Research is considered as an important pillar of a university. Involvement in research has become an increasingly important component of the undergraduate curricula. Research experience allows undergraduate students to better understand published works, learn to balance collaborative and individual work, determine an area of interest, and jump start their careers as researchers. Through exposure to research as undergraduates, many students discover their passion for research and continue on to graduate studies and faculty positions. The International Medical University (IMU) has integrated research into the curriculum and all the undergraduate students have to undergo a research module which requires each of them to conduct a short final year research project.
The Undergraduate Research Symposium (URS) organised by the Institute for Research, Development and Innovation (IRDI) was held on 5 November 2016 at IMU’s Bukit Jalil campus. In line with IMU’s educational mission, the symposium aimed to foster a ‘culture of discovery’ and its commitment to innovative research and scholarship with global impact. The symposium also aimed to bring together IMU undergraduate students from all academic disciplines to share their research findings. The symposium has provided a great opportunity for interdisciplinary discourse allowing students to learn from each other about a broad range of exciting research topics. The sessions of this symposium were organised according to the four main thrust areas of IRDI, namely Cancer and Stem Cell Research, Bioactive Molecules and Drug Delivery, Environmental and Population Health, and Health Profession Education Research. Students from various programmes ranging from MBBS, Bachelor of Medical Sciences, Bachelor of Pharmacy, Bachelor of Dietetics with Nutrition, Bachelor of Nursing to Bachelor of Psychology presented their research findings at this symposium. The presentations covered a wide range of interesting topics. For instance, there were papers on the identification and development of new compounds as potential new drugs. In relation to environmental pollution, there was a paper reporting on the toxicity of different copper compounds in algae. Other topics highlighted in this symposium included personalised medicine, postgraduate nursing education, social media in education, nutrition in patients with diabetes and cardiovascular disease, and intervention strategies for obesity.
There were a total of 16 oral presentations and 30 poster presentations in this symposium. Besides that, 102 participants including IMU staff and students attended the symposium. A prize of RM1000 each was awarded to the Best Oral Presentation and Best Poster Presentation.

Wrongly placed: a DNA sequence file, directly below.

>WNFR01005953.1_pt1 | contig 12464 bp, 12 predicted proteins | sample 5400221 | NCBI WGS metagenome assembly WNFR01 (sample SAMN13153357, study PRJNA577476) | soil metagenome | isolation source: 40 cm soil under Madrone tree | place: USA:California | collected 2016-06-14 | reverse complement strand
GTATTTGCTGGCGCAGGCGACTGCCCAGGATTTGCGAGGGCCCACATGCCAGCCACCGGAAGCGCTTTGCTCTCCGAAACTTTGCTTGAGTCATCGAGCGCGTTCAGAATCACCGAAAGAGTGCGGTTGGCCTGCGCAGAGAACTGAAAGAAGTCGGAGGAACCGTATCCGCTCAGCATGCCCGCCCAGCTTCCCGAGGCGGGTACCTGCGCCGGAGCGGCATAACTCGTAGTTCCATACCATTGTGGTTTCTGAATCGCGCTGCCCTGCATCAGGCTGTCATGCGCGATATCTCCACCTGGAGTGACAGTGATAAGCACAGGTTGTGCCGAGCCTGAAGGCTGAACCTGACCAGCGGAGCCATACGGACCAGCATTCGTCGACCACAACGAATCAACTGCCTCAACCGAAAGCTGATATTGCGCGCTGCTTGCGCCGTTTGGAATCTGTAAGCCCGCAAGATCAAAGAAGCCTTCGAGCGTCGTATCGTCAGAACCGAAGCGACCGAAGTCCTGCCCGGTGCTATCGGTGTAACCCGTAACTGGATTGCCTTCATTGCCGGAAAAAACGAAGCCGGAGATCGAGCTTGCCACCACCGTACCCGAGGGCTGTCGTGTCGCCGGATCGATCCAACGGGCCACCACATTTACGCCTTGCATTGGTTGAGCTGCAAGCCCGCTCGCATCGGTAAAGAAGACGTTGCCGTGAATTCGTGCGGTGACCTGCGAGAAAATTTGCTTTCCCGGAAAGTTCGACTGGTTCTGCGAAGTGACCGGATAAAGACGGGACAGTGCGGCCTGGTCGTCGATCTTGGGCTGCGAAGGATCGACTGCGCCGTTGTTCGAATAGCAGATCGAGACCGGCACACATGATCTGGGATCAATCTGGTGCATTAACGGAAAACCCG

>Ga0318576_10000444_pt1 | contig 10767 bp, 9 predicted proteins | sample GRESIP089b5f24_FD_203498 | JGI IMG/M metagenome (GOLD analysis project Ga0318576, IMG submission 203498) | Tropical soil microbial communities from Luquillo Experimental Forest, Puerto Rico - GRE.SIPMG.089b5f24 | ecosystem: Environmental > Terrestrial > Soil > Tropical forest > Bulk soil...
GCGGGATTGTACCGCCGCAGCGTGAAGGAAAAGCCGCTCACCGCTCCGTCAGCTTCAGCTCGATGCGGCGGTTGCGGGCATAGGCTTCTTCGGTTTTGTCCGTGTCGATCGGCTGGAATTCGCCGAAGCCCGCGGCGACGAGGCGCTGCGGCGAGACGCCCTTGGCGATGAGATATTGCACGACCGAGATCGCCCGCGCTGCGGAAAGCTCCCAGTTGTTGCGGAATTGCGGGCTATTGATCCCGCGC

|Best Oral Presentation|
Tan Wee Kiat, student from the Bachelor of Pharmacy (Hons) programme, won the Best Oral Presentation Award with his presentation titled Identification of Liver-X-Receptor (LXR) Agonists by High-Throughput Screening. Liver X receptors (LXRs) are important regulators for cholesterol. LXR has emerged as promising drug targets (target on which the drugs act on) and has thus become potential treatments for patients with high cholesterol. Tan Wee Kiat, under the supervision of Dr Mai Chun Wai, Dr Felicia Chung, and Prof Leong Chee-Onn, has identified 5 compounds with such potential.
|Best Poster Presentation|
Swarnaa Sanmuganathan from the Bachelor of Science (Hons) Psychology programme won the Best Poster Presentation Award based on her project titled Barriers to Exercise among Malaysian Women under the supervision of Dr Jananezwary Kanapathy. Adopting a qualitative approach, her project aimed to describe the barriers to exercise among Malaysian women. Swarnaa identified five main themes of barriers to exercise among Malaysian women which were negative perspective, self-control, sociocultural, contextual, and individual differences.
This symposium was a success as it has provided a platform for the students to disseminate and exchange research findings and hence learn about the broad range of research opportunities available in IMU. While classroom learning is an important aspect of the undergraduate education, engaging in research helps the undergraduates to gain a deeper understanding of the scientific process as they develop their research questions and test their hypotheses.